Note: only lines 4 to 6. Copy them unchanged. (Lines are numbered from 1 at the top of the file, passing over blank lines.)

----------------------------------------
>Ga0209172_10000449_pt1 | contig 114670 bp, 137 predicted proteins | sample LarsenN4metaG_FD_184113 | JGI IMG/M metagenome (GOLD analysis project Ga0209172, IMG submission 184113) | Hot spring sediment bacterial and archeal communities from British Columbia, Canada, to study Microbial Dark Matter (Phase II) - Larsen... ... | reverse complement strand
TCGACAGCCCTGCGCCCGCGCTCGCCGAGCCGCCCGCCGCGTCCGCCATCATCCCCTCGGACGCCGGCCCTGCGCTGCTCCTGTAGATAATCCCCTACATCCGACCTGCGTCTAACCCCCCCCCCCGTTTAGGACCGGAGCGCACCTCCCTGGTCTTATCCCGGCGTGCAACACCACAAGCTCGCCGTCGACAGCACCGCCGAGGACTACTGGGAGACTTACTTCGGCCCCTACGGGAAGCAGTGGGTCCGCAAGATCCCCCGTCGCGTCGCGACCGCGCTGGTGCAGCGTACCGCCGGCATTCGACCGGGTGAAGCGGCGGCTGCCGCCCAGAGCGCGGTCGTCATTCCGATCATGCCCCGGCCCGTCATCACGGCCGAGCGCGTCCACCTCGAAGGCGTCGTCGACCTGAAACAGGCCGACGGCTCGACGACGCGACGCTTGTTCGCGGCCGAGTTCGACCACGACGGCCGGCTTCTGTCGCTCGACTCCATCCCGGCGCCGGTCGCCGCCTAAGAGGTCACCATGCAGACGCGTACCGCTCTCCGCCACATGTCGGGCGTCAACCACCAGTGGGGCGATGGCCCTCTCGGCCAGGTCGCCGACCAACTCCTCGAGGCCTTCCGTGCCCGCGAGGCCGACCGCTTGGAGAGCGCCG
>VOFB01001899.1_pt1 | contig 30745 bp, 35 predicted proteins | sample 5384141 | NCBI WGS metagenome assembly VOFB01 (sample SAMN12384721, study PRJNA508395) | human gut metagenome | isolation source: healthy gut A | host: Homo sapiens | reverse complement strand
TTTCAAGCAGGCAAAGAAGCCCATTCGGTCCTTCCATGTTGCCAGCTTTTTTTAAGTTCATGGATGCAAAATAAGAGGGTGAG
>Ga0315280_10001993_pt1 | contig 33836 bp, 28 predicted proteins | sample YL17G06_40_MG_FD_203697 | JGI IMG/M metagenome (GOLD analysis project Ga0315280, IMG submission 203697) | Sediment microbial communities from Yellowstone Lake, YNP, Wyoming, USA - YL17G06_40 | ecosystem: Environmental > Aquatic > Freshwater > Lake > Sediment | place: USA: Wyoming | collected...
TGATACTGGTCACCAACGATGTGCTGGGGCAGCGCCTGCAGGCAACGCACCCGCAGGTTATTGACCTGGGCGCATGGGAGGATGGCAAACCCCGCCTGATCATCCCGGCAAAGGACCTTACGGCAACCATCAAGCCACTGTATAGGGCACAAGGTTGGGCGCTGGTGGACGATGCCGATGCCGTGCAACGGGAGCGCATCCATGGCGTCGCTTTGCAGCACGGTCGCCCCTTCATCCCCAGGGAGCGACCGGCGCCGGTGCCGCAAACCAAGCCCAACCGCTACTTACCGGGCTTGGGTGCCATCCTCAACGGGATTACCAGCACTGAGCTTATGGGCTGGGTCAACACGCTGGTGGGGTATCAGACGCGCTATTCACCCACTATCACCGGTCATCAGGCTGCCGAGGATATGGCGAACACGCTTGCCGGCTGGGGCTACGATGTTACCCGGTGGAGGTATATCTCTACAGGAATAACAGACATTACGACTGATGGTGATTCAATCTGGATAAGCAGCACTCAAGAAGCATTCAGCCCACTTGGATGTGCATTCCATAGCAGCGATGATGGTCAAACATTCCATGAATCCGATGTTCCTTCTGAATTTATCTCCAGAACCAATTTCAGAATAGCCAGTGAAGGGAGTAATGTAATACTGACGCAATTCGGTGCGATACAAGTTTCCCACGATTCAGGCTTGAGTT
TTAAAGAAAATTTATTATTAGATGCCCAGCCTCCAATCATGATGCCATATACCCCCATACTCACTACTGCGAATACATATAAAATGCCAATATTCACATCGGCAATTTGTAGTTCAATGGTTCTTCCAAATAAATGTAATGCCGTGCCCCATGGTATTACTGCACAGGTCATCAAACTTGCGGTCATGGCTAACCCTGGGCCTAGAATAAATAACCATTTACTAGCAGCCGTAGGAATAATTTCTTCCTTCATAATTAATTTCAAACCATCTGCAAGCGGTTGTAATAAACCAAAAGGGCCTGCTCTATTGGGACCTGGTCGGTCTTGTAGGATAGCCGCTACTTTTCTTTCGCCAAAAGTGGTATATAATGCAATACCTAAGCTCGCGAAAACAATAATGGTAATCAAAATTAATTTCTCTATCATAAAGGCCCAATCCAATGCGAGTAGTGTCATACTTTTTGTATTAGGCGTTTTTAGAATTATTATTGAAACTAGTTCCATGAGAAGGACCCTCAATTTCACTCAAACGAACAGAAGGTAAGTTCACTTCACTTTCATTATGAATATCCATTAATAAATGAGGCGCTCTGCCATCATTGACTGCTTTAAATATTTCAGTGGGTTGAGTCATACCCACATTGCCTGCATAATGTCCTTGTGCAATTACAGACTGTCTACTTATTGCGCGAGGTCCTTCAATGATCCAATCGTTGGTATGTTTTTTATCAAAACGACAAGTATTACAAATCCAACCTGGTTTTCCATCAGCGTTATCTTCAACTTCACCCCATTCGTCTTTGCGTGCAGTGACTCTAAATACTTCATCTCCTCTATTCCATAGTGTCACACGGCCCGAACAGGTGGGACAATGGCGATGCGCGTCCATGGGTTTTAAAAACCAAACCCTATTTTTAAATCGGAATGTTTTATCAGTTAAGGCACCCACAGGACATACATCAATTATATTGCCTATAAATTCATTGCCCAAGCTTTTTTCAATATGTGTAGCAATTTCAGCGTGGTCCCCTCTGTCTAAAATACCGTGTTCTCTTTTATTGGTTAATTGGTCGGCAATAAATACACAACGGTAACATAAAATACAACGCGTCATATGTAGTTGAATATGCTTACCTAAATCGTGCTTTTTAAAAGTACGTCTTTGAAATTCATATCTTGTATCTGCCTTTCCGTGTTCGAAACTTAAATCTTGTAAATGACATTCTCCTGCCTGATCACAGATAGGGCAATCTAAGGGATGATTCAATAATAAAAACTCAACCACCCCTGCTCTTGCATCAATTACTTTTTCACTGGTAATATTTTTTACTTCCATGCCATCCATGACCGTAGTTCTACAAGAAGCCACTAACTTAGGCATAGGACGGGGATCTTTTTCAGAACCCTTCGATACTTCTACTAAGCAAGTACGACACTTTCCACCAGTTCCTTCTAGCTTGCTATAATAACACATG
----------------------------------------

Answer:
TTTCAAGCAGGCAAAGAAGCCCATTCGGTCCTTCCATGTTGCCAGCTTTTTTTAAGTTCATGGATGCAAAATAAGAGGGTGAG
>Ga0315280_10001993_pt1 | contig 33836 bp, 28 predicted proteins | sample YL17G06_40_MG_FD_203697 | JGI IMG/M metagenome (GOLD analysis project Ga0315280, IMG submission 203697) | Sediment microbial communities from Yellowstone Lake, YNP, Wyoming, USA - YL17G06_40 | ecosystem: Environmental > Aquatic > Freshwater > Lake > Sediment | place: USA: Wyoming | collected...
TGATACTGGTCACCAACGATGTGCTGGGGCAGCGCCTGCAGGCAACGCACCCGCAGGTTATTGACCTGGGCGCATGGGAGGATGGCAAACCCCGCCTGATCATCCCGGCAAAGGACCTTACGGCAACCATCAAGCCACTGTATAGGGCACAAGGTTGGGCGCTGGTGGACGATGCCGATGCCGTGCAACGGGAGCGCATCCATGGCGTCGCTTTGCAGCACGGTCGCCCCTTCATCCCCAGGGAGCGACCGGCGCCGGTGCCGCAAACCAAGCCCAACCGCTACTTACCGGGCTTGGGTGCCATCCTCAACGGGATTACCAGCACTGAGCTTATGGGCTGGGTCAACACGCTGGTGGGGTATCAGACGCGCTATTCACCCACTATCACCGGTCATCAGGCTGCCGAGGATATGGCGAACACGCTTGCCGGCTGGGGCTACGATGTTACCCGGTGGAGGTATATCTCTACAGGAATAACAGACATTACGACTGATGGTGATTCAATCTGGATAAGCAGCACTCAAGAAGCATTCAGCCCACTTGGATGTGCATTCCATAGCAGCGATGATGGTCAAACATTCCATGAATCCGATGTTCCTTCTGAATTTATCTCCAGAACCAATTTCAGAATAGCCAGTGAAGGGAGTAATGTAATACTGACGCAATTCGGTGCGATACAAGTTTCCCACGATTCAGGCTTGAGTT